‘Deciding not to have kids was hard, but essential for designing a life I love’
Ex-accountant Melissa Browne found the secret to ‘designing a life she could love’ was to turn her back on many of the life plans that she had set in stone from age 16 – including having children. Here’s how those hard decisions ultimately set her free… financially and emotionally.
Do you remember the plan you had for yourself at age 16? Or maybe 18 or 20? I’m a planner so for me, it was very clear – I was going to study law, get married, buy a house and have my first child at 28. Simple.
To be honest, growing up in the western suburbs of Sydney, I didn’t realise there were alternatives because I didn’t see them around me. Plus, I’m the firstborn in my family and a people pleaser so my life plan was to keep my parents (particularly, my dad) happy more than anything I wanted for myself.
Something else you should know about me – I’m an implementer so, by my early twenties I’d ticked three things off that list. I was married, I’d bought a house, I was studying law. And I was miserable.
The first thing to go was…
… Studying law. I hated it. But I’m a people pleaser remember, so I moved across to accounting to keep my dad happy. Now, if you’d told me at age 16 I would be an accountant, I would have laughed and then cried and then cried some more. Yet here I was studying and working at something I didn’t enjoy but just happened to be good at.
The second thing to go was…
…My marriage. We don’t need to go into the whys and wherefores only to know that I knew, when sitting in the marriage counsellors’ office, knowing that this was over, that my incredibly conservative, strict, religious parents may never speak to me again. Being a people pleaser, this was a terrifying thought.
As a result of a throw-away line by my ex-husband that I wouldn’t amount to anything without him, I donated the entire proceeds of the divorce settlement to Opportunity International. Of course the next day I wanted to grab it all back because I had, quite literally, nothing in my bank account – including no money for a rental bond, no money for staff wages for my small accounting business, and no money for me.
Starting again, at age 33…
At age 33 all the life plans I’d had for myself were completely blown up. And I’d never been happier. Oh, and the decade-long eating disorder I’d carried with me quite literally disappeared overnight. My suspicion is because for the very first time, I’d decided to take control back over my life and make decisions that were right for me.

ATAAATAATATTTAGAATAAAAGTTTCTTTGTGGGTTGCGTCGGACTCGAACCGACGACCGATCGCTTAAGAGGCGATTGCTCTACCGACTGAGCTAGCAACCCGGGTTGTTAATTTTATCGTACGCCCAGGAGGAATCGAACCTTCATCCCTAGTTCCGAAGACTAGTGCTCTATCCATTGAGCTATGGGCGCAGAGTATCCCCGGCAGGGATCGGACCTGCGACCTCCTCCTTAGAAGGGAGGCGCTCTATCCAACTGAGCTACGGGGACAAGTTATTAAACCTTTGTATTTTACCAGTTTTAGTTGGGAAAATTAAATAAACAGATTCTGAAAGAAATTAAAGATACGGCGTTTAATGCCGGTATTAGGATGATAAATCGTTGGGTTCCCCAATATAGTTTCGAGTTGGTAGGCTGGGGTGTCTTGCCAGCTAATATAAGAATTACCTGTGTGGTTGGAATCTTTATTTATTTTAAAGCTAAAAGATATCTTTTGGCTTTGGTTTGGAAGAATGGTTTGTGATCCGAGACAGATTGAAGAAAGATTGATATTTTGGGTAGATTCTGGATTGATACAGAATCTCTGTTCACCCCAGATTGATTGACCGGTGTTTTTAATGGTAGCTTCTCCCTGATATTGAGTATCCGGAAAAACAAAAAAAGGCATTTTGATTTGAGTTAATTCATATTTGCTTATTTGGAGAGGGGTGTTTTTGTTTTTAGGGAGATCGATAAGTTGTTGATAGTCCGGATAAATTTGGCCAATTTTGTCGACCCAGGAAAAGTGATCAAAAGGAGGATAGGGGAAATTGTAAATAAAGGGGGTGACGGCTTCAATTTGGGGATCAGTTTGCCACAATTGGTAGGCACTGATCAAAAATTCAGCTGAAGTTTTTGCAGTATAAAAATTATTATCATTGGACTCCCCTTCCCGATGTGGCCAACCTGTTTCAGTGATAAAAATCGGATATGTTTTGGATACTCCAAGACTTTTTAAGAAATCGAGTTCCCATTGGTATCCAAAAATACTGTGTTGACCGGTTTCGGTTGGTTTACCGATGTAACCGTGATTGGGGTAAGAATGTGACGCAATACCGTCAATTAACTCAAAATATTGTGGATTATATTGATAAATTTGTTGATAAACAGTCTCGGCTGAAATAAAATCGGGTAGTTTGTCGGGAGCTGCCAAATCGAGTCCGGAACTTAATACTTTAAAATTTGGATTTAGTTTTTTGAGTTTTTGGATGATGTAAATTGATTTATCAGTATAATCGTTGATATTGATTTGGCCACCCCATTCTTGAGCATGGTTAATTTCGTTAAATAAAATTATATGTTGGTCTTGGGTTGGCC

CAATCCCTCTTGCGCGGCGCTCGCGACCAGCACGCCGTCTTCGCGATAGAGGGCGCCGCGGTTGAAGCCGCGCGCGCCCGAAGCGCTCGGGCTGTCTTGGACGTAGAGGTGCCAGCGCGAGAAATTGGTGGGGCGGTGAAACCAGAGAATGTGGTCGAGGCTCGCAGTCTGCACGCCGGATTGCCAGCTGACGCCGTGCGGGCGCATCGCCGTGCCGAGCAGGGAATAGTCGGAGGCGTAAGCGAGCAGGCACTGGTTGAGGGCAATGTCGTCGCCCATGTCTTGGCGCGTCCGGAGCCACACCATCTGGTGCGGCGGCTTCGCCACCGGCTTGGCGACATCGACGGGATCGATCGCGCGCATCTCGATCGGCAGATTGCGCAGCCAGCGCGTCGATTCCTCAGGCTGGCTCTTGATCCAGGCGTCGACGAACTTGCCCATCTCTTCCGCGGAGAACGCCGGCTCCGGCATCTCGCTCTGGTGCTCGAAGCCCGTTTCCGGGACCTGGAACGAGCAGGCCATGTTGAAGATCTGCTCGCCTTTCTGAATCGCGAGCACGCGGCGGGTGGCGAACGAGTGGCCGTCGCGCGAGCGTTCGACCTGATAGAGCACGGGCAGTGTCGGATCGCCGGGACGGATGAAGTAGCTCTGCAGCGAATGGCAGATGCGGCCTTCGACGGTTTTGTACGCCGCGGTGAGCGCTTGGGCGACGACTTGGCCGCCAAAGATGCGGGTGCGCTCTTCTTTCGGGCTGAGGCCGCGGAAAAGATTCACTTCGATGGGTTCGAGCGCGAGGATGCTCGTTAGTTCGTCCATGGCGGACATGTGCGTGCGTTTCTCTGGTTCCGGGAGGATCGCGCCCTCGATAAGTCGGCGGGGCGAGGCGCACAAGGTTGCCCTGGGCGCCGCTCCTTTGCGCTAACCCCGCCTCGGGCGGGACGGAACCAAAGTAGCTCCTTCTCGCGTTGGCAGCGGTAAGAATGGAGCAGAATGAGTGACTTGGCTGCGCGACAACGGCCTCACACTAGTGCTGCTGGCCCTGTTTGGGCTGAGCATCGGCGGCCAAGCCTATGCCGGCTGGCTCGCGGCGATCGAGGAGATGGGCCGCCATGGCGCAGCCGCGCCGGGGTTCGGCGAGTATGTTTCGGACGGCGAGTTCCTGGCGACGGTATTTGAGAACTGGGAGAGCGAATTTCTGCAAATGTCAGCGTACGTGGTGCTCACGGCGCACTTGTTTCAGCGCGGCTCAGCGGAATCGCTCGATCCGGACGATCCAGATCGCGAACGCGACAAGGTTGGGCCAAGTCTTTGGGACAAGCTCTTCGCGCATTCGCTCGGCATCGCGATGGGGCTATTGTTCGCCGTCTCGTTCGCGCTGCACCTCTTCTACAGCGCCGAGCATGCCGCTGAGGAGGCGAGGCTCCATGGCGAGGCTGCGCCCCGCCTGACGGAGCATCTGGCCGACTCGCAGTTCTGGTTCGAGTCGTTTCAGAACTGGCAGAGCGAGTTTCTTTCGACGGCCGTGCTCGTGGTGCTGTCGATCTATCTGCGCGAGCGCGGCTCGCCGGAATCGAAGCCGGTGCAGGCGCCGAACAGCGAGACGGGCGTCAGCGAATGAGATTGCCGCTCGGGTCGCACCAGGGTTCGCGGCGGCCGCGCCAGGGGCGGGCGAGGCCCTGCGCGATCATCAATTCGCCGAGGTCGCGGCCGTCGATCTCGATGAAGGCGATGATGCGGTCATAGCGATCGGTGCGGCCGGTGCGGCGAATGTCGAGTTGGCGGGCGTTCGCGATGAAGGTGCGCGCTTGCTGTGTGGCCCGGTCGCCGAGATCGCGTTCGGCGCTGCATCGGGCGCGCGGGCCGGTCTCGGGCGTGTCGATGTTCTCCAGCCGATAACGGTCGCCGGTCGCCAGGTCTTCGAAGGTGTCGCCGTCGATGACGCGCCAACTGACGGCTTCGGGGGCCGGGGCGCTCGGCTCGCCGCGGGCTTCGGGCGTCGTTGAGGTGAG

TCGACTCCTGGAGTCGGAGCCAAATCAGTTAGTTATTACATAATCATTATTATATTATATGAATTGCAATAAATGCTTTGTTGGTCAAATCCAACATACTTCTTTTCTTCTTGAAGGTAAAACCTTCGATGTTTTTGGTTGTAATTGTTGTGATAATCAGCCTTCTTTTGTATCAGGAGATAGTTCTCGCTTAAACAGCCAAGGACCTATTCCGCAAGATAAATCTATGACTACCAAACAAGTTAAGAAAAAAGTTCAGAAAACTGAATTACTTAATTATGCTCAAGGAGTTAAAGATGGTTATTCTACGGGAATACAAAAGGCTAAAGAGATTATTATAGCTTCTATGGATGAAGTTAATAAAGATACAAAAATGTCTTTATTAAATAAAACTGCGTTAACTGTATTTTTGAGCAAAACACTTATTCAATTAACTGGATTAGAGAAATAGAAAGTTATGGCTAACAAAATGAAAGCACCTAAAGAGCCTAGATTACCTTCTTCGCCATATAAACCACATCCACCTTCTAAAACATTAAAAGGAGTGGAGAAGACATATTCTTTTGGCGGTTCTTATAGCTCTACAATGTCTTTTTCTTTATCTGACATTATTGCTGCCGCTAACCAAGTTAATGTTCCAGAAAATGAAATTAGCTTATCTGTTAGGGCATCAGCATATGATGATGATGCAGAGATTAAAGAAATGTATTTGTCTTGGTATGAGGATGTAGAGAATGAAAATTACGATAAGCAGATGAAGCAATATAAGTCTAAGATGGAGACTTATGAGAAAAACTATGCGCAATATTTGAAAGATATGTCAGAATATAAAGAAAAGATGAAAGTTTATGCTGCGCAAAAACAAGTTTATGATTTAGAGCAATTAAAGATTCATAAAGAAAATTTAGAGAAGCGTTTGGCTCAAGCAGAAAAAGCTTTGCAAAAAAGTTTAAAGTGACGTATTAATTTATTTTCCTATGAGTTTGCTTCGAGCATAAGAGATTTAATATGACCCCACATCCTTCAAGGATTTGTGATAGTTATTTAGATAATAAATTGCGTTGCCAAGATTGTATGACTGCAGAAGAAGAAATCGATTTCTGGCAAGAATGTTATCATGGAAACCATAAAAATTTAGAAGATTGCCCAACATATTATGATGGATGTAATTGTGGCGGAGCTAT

Now, I wish I could say I waved a magic wand and within 12 months everything was perfect. Sadly, that only happens in Disney movies. However, over the next decade I implemented a new mantra that replaced my life plan from aged 18, and that was to ‘design the life you love’.
The choice to not have children…
Personally, this has meant choosing to be child-free. A decision that alienated me from my mother for a long time because she didn’t understand how I ‘could turn my mother heart off’. I’m still not sure what that means. It’s also meant starting multiple businesses, writing multiple books and choosing to live part of my week in the beautiful blue mountains and part of the week in an apartment in the city.
But designing the life you love has also been a mantra that I’ve had to remind myself of continuously because it’s so easy to catch yourself doing something and not understanding why. For me, the last thing to go was accounting. Perhaps it’s because I’d built an identity around it. Or maybe it’s because a large share of my income came from the accounting firm I’d built. Or perhaps it’s because I didn’t really believe I could do anything else successfully.
In a way, my body chose for me…
Last year my body made the decision for me. I suffered a compressed nerve in my neck which meant I couldn’t work for three months. During that time, I met with a coach and a good friend who challenged the pace I was going at and what was driving me. I realised, that despite everything I’d done, looked at and overcome, I still had a Money Story that was based on not being enough.
Part of this related to where I grew up, part of this was the result of being the victim of a violent sexual assault in my teenage years, part of this was built around my deep-rooted desire to keep everyone happy and part of this I believe is an intrinsic belief so many women have where the concept of not being enough is sold to us by marketers every single day. So, it becomes part of us and effects everything from our relationships to our finances to our businesses and more.
The questions I ask my clients now, are… ‘What money story is driving you consciously or unconsciously?’ Do you need to rewrite it? And what would it mean you would have to stop doing, and to start doing, as a result?
Melissa Browne is an ex-accountant, ex-financial-advisor and ex-working till she drops – she now works with women particularly, helping them build wealth and grow their business. You can find more about her online, or check out her latest book, Budgets Don’t Work (But This Does). You can find her on Instagram at @moremoneyforshoes.